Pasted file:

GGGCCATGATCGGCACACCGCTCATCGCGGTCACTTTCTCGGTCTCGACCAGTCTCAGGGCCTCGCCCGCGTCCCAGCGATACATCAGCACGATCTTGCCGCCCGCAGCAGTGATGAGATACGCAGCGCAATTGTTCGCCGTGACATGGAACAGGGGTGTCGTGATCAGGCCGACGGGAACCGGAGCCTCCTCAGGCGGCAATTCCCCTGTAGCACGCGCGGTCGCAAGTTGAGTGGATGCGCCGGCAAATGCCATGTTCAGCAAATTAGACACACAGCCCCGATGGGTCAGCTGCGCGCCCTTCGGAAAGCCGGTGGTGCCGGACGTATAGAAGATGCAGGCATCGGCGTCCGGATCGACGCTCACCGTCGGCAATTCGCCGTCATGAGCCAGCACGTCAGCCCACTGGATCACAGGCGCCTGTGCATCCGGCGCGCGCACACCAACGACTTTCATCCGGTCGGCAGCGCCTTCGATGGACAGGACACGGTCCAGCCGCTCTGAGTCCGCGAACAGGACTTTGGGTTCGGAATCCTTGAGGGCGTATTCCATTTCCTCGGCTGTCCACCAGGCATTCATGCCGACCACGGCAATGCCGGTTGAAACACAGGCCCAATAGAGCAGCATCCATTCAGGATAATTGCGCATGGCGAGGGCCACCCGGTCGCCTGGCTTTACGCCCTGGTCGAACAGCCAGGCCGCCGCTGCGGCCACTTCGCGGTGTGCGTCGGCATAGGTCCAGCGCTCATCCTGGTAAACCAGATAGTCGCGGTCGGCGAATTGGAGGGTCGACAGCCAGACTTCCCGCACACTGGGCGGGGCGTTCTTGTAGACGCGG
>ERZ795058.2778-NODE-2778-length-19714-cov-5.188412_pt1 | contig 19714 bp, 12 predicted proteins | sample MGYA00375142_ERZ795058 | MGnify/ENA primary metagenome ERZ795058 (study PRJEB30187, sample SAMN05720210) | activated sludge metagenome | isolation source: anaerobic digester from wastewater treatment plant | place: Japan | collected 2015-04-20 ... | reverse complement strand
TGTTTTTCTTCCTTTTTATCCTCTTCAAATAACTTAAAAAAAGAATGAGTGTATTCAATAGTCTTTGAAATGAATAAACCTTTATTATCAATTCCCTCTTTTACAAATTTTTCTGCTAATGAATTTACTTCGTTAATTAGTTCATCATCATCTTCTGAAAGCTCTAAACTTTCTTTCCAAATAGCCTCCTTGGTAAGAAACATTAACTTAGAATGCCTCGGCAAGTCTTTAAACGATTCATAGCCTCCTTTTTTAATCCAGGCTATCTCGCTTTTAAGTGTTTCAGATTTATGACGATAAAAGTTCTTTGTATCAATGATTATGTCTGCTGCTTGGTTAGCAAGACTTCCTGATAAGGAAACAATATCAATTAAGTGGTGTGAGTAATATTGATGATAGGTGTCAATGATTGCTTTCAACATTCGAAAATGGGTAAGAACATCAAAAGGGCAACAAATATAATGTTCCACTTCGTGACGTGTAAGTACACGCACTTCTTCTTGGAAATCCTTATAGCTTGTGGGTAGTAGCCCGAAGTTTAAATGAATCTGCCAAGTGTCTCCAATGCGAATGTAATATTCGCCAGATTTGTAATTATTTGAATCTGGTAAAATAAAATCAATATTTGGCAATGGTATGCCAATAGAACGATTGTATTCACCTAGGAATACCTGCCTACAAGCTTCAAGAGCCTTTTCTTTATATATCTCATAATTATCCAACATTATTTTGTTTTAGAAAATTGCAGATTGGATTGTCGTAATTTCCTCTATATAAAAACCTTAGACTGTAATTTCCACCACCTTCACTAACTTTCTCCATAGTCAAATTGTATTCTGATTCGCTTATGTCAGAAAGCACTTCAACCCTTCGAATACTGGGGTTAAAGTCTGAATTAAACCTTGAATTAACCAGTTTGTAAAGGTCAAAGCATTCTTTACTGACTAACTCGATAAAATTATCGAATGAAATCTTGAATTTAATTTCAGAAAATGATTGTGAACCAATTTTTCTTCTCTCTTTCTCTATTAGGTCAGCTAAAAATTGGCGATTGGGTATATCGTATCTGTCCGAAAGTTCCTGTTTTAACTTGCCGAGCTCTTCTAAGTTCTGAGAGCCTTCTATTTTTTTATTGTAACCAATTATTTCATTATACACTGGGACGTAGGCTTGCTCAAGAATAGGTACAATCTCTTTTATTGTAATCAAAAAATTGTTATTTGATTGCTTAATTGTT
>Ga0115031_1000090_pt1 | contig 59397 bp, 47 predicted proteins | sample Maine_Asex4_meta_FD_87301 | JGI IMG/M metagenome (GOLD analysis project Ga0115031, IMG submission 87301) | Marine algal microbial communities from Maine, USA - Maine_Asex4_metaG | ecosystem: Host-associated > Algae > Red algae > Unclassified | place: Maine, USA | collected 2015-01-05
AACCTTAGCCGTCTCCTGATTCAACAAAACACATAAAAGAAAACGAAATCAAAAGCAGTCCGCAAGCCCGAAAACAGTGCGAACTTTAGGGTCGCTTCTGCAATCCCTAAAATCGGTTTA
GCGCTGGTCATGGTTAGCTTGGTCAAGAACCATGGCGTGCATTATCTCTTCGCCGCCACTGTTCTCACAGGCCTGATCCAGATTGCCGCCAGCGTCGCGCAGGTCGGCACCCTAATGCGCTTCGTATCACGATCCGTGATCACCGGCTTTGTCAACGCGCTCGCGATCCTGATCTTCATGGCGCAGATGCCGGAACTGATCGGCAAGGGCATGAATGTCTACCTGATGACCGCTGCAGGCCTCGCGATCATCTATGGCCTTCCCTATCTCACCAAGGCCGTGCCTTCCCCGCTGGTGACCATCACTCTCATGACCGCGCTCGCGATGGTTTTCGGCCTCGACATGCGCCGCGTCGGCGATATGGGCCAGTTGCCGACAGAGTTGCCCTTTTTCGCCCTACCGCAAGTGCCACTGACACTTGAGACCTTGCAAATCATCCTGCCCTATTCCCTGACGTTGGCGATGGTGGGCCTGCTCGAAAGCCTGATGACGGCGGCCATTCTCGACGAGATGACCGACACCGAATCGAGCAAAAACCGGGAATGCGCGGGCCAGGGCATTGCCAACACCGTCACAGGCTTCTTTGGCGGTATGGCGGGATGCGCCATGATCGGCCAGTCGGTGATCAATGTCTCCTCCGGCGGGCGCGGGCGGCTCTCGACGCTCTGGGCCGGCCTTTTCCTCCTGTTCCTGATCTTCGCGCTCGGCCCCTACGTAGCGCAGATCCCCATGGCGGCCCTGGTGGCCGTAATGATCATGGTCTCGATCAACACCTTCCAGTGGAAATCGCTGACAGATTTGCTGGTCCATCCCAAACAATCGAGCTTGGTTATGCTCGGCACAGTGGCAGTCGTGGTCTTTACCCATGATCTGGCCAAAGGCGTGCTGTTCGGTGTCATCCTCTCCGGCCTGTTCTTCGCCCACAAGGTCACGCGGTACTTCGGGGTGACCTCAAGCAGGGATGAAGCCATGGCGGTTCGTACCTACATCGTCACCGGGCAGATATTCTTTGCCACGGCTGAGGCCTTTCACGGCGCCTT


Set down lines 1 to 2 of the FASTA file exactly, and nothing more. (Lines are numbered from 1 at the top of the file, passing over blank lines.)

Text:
GGGCCATGATCGGCACACCGCTCATCGCGGTCACTTTCTCGGTCTCGACCAGTCTCAGGGCCTCGCCCGCGTCCCAGCGATACATCAGCACGATCTTGCCGCCCGCAGCAGTGATGAGATACGCAGCGCAATTGTTCGCCGTGACATGGAACAGGGGTGTCGTGATCAGGCCGACGGGAACCGGAGCCTCCTCAGGCGGCAATTCCCCTGTAGCACGCGCGGTCGCAAGTTGAGTGGATGCGCCGGCAAATGCCATGTTCAGCAAATTAGACACACAGCCCCGATGGGTCAGCTGCGCGCCCTTCGGAAAGCCGGTGGTGCCGGACGTATAGAAGATGCAGGCATCGGCGTCCGGATCGACGCTCACCGTCGGCAATTCGCCGTCATGAGCCAGCACGTCAGCCCACTGGATCACAGGCGCCTGTGCATCCGGCGCGCGCACACCAACGACTTTCATCCGGTCGGCAGCGCCTTCGATGGACAGGACACGGTCCAGCCGCTCTGAGTCCGCGAACAGGACTTTGGGTTCGGAATCCTTGAGGGCGTATTCCATTTCCTCGGCTGTCCACCAGGCATTCATGCCGACCACGGCAATGCCGGTTGAAACACAGGCCCAATAGAGCAGCATCCATTCAGGATAATTGCGCATGGCGAGGGCCACCCGGTCGCCTGGCTTTACGCCCTGGTCGAACAGCCAGGCCGCCGCTGCGGCCACTTCGCGGTGTGCGTCGGCATAGGTCCAGCGCTCATCCTGGTAAACCAGATAGTCGCGGTCGGCGAATTGGAGGGTCGACAGCCAGACTTCCCGCACACTGGGCGGGGCGTTCTTGTAGACGCGG
>ERZ795058.2778-NODE-2778-length-19714-cov-5.188412_pt1 | contig 19714 bp, 12 predicted proteins | sample MGYA00375142_ERZ795058 | MGnify/ENA primary metagenome ERZ795058 (study PRJEB30187, sample SAMN05720210) | activated sludge metagenome | isolation source: anaerobic digester from wastewater treatment plant | place: Japan | collected 2015-04-20 ... | reverse complement strand